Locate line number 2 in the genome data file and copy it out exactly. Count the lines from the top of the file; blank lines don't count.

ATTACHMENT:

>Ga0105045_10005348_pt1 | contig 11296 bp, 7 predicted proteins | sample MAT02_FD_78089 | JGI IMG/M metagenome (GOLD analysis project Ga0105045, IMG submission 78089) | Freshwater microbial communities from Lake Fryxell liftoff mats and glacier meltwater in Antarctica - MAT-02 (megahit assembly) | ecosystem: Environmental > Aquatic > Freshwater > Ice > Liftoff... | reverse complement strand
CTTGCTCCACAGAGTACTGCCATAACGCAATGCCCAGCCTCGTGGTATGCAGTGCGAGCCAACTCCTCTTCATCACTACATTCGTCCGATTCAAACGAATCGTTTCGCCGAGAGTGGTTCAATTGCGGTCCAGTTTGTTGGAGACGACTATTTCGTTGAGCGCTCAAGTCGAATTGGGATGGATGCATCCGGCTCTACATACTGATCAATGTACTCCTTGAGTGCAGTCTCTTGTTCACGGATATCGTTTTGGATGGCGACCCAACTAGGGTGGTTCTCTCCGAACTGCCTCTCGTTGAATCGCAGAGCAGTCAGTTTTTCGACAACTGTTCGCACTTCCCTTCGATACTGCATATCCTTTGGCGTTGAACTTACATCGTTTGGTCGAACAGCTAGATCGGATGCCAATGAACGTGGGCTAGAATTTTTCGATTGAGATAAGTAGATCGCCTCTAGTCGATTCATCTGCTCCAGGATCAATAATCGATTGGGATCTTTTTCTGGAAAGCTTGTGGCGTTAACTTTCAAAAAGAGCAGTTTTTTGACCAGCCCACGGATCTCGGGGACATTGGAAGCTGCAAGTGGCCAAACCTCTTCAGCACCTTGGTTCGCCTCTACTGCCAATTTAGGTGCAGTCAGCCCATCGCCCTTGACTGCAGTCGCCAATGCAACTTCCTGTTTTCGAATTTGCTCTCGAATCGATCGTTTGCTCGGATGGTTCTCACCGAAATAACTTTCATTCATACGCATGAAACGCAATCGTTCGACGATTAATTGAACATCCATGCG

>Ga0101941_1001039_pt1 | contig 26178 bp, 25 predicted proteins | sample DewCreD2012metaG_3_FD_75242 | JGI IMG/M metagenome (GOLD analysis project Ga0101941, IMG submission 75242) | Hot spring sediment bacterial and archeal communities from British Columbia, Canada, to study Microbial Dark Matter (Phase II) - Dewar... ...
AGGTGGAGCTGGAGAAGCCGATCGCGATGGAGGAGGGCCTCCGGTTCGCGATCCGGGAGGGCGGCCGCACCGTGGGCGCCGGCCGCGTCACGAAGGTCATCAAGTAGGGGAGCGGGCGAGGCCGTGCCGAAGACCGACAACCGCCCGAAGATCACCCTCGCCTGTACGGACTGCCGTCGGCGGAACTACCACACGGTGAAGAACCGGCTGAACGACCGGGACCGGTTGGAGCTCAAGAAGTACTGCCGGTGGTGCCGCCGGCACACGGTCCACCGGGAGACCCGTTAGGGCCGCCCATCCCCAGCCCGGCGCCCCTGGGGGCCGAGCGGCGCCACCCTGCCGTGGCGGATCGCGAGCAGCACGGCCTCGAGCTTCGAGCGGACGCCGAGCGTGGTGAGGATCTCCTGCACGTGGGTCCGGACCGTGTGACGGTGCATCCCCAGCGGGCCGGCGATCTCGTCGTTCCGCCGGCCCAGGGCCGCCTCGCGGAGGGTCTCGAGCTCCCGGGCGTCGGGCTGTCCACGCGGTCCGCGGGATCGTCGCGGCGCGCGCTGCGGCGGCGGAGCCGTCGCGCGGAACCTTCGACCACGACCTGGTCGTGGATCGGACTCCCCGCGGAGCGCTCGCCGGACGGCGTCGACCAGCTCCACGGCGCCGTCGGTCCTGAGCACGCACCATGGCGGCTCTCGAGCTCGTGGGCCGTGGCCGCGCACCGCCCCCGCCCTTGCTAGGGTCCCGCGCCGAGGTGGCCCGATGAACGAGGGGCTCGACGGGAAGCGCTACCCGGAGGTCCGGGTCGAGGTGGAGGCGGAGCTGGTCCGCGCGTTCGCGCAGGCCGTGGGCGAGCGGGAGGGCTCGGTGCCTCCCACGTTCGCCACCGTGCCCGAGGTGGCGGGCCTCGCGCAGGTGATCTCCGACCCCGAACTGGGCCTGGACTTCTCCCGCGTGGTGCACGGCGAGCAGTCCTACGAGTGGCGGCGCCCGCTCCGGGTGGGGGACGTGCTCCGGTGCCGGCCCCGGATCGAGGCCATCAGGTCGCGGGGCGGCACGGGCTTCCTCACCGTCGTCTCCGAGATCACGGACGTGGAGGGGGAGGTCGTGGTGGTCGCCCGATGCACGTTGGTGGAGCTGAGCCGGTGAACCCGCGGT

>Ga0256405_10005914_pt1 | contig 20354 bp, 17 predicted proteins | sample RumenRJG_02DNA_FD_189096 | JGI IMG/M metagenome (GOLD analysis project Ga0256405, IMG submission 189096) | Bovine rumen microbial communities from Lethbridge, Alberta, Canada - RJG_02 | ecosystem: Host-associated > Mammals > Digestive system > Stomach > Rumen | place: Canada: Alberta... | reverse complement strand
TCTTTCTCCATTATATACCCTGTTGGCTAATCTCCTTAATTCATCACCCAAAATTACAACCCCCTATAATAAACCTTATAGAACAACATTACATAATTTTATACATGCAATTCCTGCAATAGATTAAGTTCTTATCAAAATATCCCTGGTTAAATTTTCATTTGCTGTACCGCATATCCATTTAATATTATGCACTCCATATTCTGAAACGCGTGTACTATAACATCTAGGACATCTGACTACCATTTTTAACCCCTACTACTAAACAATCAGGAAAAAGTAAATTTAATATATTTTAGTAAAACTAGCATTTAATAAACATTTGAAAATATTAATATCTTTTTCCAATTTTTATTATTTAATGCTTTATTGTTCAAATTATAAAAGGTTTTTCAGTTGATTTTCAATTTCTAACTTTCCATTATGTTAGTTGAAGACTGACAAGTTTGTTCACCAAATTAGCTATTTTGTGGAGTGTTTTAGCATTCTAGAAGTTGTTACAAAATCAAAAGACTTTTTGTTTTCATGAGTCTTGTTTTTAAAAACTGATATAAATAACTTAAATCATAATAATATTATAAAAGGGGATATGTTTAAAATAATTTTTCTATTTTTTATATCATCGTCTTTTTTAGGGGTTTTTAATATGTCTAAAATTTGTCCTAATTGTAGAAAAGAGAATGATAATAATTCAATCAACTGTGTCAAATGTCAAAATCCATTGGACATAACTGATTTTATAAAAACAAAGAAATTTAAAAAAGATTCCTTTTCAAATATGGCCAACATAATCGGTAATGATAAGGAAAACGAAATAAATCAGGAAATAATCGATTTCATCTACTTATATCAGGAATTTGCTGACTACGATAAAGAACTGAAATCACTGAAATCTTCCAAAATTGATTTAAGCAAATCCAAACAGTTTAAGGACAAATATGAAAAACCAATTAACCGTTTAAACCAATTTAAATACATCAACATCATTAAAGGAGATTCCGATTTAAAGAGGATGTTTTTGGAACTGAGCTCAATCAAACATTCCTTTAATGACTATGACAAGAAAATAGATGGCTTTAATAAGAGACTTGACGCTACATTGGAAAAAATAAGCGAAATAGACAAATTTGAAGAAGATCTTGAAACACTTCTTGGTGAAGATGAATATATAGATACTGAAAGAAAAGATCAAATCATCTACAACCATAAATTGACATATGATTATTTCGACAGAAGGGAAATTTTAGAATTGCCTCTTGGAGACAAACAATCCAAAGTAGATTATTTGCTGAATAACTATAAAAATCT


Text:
CTTGCTCCACAGAGTACTGCCATAACGCAATGCCCAGCCTCGTGGTATGCAGTGCGAGCCAACTCCTCTTCATCACTACATTCGTCCGATTCAAACGAATCGTTTCGCCGAGAGTGGTTCAATTGCGGTCCAGTTTGTTGGAGACGACTATTTCGTTGAGCGCTCAAGTCGAATTGGGATGGATGCATCCGGCTCTACATACTGATCAATGTACTCCTTGAGTGCAGTCTCTTGTTCACGGATATCGTTTTGGATGGCGACCCAACTAGGGTGGTTCTCTCCGAACTGCCTCTCGTTGAATCGCAGAGCAGTCAGTTTTTCGACAACTGTTCGCACTTCCCTTCGATACTGCATATCCTTTGGCGTTGAACTTACATCGTTTGGTCGAACAGCTAGATCGGATGCCAATGAACGTGGGCTAGAATTTTTCGATTGAGATAAGTAGATCGCCTCTAGTCGATTCATCTGCTCCAGGATCAATAATCGATTGGGATCTTTTTCTGGAAAGCTTGTGGCGTTAACTTTCAAAAAGAGCAGTTTTTTGACCAGCCCACGGATCTCGGGGACATTGGAAGCTGCAAGTGGCCAAACCTCTTCAGCACCTTGGTTCGCCTCTACTGCCAATTTAGGTGCAGTCAGCCCATCGCCCTTGACTGCAGTCGCCAATGCAACTTCCTGTTTTCGAATTTGCTCTCGAATCGATCGTTTGCTCGGATGGTTCTCACCGAAATAACTTTCATTCATACGCATGAAACGCAATCGTTCGACGATTAATTGAACATCCATGCG